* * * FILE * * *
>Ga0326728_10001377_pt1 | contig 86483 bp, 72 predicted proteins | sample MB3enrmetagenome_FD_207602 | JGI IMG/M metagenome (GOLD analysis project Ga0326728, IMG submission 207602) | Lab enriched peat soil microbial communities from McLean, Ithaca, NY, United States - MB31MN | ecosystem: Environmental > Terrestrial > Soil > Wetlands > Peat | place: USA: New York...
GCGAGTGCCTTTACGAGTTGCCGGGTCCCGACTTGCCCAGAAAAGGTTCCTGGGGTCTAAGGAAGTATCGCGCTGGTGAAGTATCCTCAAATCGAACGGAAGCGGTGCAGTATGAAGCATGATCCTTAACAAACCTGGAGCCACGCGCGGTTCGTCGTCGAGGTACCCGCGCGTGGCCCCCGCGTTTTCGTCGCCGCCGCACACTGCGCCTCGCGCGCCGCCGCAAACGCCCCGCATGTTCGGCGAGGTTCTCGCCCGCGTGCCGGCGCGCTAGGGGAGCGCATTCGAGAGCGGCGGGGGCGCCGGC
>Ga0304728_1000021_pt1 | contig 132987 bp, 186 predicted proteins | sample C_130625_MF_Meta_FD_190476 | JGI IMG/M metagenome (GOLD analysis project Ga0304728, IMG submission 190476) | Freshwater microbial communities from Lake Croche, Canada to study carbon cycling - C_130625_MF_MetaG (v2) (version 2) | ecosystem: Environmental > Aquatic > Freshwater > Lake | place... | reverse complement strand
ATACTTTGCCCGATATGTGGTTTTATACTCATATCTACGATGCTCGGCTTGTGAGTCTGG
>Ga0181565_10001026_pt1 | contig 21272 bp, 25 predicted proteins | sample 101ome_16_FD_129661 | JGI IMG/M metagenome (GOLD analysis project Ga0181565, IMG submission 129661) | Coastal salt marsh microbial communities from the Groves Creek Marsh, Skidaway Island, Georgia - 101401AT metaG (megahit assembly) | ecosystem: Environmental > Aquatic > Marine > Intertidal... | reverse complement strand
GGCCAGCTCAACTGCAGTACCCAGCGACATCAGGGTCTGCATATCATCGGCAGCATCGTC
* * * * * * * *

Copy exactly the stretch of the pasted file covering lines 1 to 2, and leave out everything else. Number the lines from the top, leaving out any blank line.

>Ga0326728_10001377_pt1 | contig 86483 bp, 72 predicted proteins | sample MB3enrmetagenome_FD_207602 | JGI IMG/M metagenome (GOLD analysis project Ga0326728, IMG submission 207602) | Lab enriched peat soil microbial communities from McLean, Ithaca, NY, United States - MB31MN | ecosystem: Environmental > Terrestrial > Soil > Wetlands > Peat | place: USA: New York...
GCGAGTGCCTTTACGAGTTGCCGGGTCCCGACTTGCCCAGAAAAGGTTCCTGGGGTCTAAGGAAGTATCGCGCTGGTGAAGTATCCTCAAATCGAACGGAAGCGGTGCAGTATGAAGCATGATCCTTAACAAACCTGGAGCCACGCGCGGTTCGTCGTCGAGGTACCCGCGCGTGGCCCCCGCGTTTTCGTCGCCGCCGCACACTGCGCCTCGCGCGCCGCCGCAAACGCCCCGCATGTTCGGCGAGGTTCTCGCCCGCGTGCCGGCGCGCTAGGGGAGCGCATTCGAGAGCGGCGGGGGCGCCGGC